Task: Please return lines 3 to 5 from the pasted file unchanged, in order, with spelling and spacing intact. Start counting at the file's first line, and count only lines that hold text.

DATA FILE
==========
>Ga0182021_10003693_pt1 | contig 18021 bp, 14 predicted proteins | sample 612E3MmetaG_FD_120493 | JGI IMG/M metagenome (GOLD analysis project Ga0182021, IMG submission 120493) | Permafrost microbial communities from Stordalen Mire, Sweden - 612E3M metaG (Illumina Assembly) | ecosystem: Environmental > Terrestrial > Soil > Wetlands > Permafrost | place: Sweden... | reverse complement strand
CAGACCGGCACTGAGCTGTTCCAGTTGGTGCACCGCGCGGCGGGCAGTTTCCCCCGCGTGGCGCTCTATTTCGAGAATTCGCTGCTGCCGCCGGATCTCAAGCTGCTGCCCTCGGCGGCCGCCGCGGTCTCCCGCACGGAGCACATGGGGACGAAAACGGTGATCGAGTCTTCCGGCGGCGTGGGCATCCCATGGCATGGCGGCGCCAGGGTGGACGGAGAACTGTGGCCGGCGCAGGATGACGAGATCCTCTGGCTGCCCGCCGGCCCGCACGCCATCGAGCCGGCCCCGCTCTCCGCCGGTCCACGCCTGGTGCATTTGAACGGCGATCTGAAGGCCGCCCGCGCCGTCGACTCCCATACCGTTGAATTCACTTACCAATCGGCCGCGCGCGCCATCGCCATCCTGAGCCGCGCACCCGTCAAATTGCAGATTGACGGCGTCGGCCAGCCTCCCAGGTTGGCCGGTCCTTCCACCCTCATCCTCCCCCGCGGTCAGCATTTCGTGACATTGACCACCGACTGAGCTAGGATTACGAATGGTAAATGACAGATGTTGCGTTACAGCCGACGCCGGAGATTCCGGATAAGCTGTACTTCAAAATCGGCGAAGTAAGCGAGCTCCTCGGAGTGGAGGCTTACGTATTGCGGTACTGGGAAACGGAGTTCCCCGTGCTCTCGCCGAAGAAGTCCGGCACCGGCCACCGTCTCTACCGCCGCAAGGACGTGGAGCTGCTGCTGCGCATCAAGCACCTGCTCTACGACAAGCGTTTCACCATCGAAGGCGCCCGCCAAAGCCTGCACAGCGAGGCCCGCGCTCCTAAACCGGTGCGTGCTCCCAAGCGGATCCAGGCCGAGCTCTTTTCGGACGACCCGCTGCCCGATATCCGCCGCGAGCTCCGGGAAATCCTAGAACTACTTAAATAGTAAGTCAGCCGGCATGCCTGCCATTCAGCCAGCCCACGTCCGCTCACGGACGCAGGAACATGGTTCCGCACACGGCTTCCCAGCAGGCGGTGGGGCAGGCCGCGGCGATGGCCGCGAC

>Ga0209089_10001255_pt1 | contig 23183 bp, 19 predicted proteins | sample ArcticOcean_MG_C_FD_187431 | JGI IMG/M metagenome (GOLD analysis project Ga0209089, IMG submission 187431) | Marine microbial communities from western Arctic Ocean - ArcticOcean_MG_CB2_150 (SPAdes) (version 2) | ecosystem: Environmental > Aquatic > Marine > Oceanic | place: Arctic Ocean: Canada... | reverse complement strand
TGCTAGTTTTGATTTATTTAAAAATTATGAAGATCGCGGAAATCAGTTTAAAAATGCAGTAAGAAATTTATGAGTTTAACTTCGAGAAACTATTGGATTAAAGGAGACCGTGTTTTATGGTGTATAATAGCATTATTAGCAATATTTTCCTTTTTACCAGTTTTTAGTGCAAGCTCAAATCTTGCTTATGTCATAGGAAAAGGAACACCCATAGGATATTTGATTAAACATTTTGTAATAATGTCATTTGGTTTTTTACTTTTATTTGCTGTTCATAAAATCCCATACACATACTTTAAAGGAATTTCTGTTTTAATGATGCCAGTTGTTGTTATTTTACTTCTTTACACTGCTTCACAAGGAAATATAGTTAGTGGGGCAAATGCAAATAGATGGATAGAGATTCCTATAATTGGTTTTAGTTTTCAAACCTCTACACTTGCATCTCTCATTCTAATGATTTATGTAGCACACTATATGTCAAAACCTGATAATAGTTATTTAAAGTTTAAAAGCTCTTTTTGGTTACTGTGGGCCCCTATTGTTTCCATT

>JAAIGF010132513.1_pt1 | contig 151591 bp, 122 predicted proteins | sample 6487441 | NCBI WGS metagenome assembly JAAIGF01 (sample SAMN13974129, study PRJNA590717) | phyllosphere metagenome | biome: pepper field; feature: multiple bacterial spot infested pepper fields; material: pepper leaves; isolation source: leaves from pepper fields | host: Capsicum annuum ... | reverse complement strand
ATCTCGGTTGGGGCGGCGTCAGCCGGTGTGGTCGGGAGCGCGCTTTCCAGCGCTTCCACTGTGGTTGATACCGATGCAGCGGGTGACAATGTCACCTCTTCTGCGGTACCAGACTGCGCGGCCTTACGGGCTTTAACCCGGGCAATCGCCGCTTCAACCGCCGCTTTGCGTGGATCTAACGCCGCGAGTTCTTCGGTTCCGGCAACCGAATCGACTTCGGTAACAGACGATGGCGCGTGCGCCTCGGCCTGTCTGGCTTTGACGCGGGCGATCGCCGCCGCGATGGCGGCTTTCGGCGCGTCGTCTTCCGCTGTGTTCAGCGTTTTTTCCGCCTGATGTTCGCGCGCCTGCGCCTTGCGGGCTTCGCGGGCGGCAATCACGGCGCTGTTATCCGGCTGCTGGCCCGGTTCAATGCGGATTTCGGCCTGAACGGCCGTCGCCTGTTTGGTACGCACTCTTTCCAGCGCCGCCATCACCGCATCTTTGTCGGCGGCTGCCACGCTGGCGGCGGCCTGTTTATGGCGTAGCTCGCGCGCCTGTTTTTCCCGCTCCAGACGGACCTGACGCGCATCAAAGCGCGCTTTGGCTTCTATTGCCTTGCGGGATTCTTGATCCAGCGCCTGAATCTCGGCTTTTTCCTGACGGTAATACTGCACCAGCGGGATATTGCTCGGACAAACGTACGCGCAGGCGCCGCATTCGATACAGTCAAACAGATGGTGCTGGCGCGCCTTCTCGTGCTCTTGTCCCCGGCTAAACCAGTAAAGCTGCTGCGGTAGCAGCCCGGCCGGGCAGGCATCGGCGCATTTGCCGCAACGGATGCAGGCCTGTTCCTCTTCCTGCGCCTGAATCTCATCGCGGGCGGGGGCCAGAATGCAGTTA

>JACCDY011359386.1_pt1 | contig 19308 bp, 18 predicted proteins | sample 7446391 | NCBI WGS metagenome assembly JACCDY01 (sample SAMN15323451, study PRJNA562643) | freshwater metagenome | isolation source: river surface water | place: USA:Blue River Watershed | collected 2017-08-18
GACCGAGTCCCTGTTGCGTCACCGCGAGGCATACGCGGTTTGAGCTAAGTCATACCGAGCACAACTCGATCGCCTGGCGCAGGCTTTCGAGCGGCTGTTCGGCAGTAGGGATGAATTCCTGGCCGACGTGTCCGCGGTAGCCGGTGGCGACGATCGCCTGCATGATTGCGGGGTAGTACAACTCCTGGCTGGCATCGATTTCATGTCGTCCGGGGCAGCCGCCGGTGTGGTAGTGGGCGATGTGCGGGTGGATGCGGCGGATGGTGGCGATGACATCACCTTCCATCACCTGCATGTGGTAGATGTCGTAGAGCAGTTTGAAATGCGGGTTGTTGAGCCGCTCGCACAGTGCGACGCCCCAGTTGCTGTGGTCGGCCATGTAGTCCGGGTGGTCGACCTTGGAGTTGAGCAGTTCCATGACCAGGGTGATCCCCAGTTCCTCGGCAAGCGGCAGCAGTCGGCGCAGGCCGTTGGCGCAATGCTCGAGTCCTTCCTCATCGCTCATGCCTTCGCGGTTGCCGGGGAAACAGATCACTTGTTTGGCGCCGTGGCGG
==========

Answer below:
>Ga0209089_10001255_pt1 | contig 23183 bp, 19 predicted proteins | sample ArcticOcean_MG_C_FD_187431 | JGI IMG/M metagenome (GOLD analysis project Ga0209089, IMG submission 187431) | Marine microbial communities from western Arctic Ocean - ArcticOcean_MG_CB2_150 (SPAdes) (version 2) | ecosystem: Environmental > Aquatic > Marine > Oceanic | place: Arctic Ocean: Canada... | reverse complement strand
TGCTAGTTTTGATTTATTTAAAAATTATGAAGATCGCGGAAATCAGTTTAAAAATGCAGTAAGAAATTTATGAGTTTAACTTCGAGAAACTATTGGATTAAAGGAGACCGTGTTTTATGGTGTATAATAGCATTATTAGCAATATTTTCCTTTTTACCAGTTTTTAGTGCAAGCTCAAATCTTGCTTATGTCATAGGAAAAGGAACACCCATAGGATATTTGATTAAACATTTTGTAATAATGTCATTTGGTTTTTTACTTTTATTTGCTGTTCATAAAATCCCATACACATACTTTAAAGGAATTTCTGTTTTAATGATGCCAGTTGTTGTTATTTTACTTCTTTACACTGCTTCACAAGGAAATATAGTTAGTGGGGCAAATGCAAATAGATGGATAGAGATTCCTATAATTGGTTTTAGTTTTCAAACCTCTACACTTGCATCTCTCATTCTAATGATTTATGTAGCACACTATATGTCAAAACCTGATAATAGTTATTTAAAGTTTAAAAGCTCTTTTTGGTTACTGTGGGCCCCTATTGTTTCCATT

>JAAIGF010132513.1_pt1 | contig 151591 bp, 122 predicted proteins | sample 6487441 | NCBI WGS metagenome assembly JAAIGF01 (sample SAMN13974129, study PRJNA590717) | phyllosphere metagenome | biome: pepper field; feature: multiple bacterial spot infested pepper fields; material: pepper leaves; isolation source: leaves from pepper fields | host: Capsicum annuum ... | reverse complement strand